Ever had a helping of humble pie? Me neither. But it sounds absolutely disgusting. Of course, there's also that idiomatic meeting -- and I've had plenty of that in my lifetime.

But this article isn't about me. It's about Todd W. No, that's too obvious. It's about T. Wenning. OK, I gave it away now. This article is about my Foolish colleague Todd Wenning, who at my last check, is barely a better investor than his fiancee, Kate, a self-described novice investor, in Motley Fool CAPS. (They're both rated higher than I am, of course, but like I said, this article isn't about me.)

Back to the burning questions
So what the heck is CAPS, who the heck is Todd, and why should any of us care? First things first. CAPS is a brand new (and free) community intelligence database that we're beta-testing at The Motley Fool. It simply asks you to state whether the stock of your choosing will beat or lag the S&P 500. In turn, your investing skills are measured based on accuracy and magnitude, and every stock is rated based on investor sentiment (using a top-secret algorithm that weights for various factors).

With thousands of investors, including Wall Street pros, already rating stocks and being rated, you can see how the system is bringing the best minds together to identify the best stocks.

Ahhh , newlyweds
Now, Todd isn't one of the "best" minds, but he's a pretty good investor, making solid calls on strong consumer brands such as Under Armour (NASDAQ:UARM), Oakley (NYSE:OO), and Coach (NYSE:COH).

That track record has Todd rated respectably, but it's a little too close for his liking to that of his fiancee, Kate. She's pursued a buy-what-she-knows tack, making calls on Crocs (NASDAQ:CROX), J. Crew (NYSE:JCG), and Nike (NYSE:NKE).

Of course, Kate's been participating in CAPS for only a week now, so her results aren't what we'd call statistically significant. Moreover, who knows whether her results -- or Todd's -- will hold up over any meaningful time frame. But here's what Kate, Todd, and every other CAPS investor do offer: A unique Main Street perspective on companies and their products that is far too often omitted from professional analyst reports. For example, you won't hear Kate talk about J. Crew as a multichannel retailer with a cohesive brand image -- as Wachovia Securities did in a recent report. Instead, you'll hear about its great customer service and stylish fall lineup.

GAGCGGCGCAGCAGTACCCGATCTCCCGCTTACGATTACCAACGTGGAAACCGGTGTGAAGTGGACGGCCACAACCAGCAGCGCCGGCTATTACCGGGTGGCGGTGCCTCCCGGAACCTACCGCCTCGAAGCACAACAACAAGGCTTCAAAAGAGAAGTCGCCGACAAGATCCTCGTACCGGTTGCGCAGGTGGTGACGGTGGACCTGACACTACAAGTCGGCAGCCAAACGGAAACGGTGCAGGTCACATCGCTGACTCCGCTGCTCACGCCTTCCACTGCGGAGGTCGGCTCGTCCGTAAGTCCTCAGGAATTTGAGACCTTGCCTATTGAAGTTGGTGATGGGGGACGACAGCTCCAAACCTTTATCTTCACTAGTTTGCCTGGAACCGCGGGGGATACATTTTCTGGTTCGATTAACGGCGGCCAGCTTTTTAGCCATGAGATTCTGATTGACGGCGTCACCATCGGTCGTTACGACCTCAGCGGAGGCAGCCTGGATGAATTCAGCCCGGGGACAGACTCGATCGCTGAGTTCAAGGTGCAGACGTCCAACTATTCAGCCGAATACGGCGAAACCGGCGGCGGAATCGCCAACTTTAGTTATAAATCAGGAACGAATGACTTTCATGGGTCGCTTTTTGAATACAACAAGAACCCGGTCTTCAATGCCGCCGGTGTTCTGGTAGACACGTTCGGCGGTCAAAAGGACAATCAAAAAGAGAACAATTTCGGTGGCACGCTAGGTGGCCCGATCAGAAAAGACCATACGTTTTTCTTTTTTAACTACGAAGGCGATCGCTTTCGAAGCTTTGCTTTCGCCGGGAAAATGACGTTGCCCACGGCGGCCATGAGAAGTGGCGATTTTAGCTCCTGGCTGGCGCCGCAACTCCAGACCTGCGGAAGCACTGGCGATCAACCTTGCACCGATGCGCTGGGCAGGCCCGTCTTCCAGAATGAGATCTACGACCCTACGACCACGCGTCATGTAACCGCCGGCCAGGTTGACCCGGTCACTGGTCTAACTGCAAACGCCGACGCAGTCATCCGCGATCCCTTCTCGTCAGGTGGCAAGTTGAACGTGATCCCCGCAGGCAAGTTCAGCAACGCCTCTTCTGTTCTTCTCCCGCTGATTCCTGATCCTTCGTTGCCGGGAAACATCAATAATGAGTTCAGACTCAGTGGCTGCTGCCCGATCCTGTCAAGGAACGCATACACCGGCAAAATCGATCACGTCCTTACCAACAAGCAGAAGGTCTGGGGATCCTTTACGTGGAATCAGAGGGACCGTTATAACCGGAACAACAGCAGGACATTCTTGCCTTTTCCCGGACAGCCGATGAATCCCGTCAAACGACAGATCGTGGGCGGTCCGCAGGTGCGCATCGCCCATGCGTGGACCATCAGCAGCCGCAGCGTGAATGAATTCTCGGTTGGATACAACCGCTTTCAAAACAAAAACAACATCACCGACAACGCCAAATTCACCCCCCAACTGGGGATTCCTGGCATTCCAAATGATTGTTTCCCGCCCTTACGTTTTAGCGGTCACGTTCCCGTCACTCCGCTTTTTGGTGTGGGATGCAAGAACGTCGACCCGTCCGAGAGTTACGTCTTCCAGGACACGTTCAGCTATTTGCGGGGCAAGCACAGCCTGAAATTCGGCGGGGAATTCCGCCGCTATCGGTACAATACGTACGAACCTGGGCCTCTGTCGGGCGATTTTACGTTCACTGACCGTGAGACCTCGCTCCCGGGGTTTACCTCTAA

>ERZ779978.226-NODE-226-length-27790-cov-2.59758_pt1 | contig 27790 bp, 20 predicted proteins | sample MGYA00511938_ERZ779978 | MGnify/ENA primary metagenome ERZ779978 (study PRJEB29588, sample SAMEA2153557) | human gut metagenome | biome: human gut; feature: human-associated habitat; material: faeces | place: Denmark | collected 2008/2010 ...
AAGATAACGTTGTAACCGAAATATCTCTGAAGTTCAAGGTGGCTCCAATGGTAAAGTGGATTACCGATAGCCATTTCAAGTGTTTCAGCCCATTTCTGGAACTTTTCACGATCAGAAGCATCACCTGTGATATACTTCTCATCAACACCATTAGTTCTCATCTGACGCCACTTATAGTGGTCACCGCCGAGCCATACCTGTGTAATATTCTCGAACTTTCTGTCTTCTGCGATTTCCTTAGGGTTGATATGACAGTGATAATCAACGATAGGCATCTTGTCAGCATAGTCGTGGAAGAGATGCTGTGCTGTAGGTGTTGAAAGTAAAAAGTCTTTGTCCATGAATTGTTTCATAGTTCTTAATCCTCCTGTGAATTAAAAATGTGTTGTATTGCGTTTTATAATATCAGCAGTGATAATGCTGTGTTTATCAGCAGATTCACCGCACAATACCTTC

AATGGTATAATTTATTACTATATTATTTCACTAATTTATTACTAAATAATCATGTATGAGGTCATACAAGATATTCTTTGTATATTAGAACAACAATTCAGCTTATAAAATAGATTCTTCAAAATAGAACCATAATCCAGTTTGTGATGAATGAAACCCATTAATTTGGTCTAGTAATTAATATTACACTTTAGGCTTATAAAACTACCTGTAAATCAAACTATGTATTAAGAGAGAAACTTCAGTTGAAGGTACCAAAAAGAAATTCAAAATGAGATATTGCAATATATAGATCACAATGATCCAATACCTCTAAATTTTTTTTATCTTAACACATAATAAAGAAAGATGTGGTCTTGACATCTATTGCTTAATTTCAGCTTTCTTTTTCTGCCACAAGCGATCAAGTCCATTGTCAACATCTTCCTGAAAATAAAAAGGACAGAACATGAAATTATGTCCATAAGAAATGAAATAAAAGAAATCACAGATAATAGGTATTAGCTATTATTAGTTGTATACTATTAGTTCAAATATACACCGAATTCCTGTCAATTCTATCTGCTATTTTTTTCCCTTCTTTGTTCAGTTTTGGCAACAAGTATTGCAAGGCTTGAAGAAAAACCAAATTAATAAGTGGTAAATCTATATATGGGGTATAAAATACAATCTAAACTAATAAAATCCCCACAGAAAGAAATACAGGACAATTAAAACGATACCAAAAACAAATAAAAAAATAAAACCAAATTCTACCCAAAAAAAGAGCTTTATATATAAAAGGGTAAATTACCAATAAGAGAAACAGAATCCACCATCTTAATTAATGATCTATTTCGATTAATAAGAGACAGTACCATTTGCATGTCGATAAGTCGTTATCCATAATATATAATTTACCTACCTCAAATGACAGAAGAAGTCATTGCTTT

Both perspectives are absolutely crucial -- as Peter Lynch would tell you -- to developing a coherent investment thesis for a stock.

The Foolish bottom line
The magic of CAPS is that it's bringing together investors -- some pros, some amateurs -- with very different areas of expertise to help us all become better investors. If you're not a bride-to-be, perhaps you're not up on the recent trends at J. Crew. Similarly, if you're a Luddite of sorts, you might not be aware of all of the gadgets and whozits that Apple believes will revolutionize the way we're entertained.

CAPS -- and its thousands of minds -- can help you on both counts. If you'd like to see what CAPS thinks of your stocks, click here to join the beta test for free. And if you'd like to add your own ratings to the system, well, good luck beating Kate.

Tim Hanson owns shares of Oakley. Under Armour is a Rule Breakers recommendation. The Fool's disclosure policy assures you that no stocks were harmed in the writing of this article.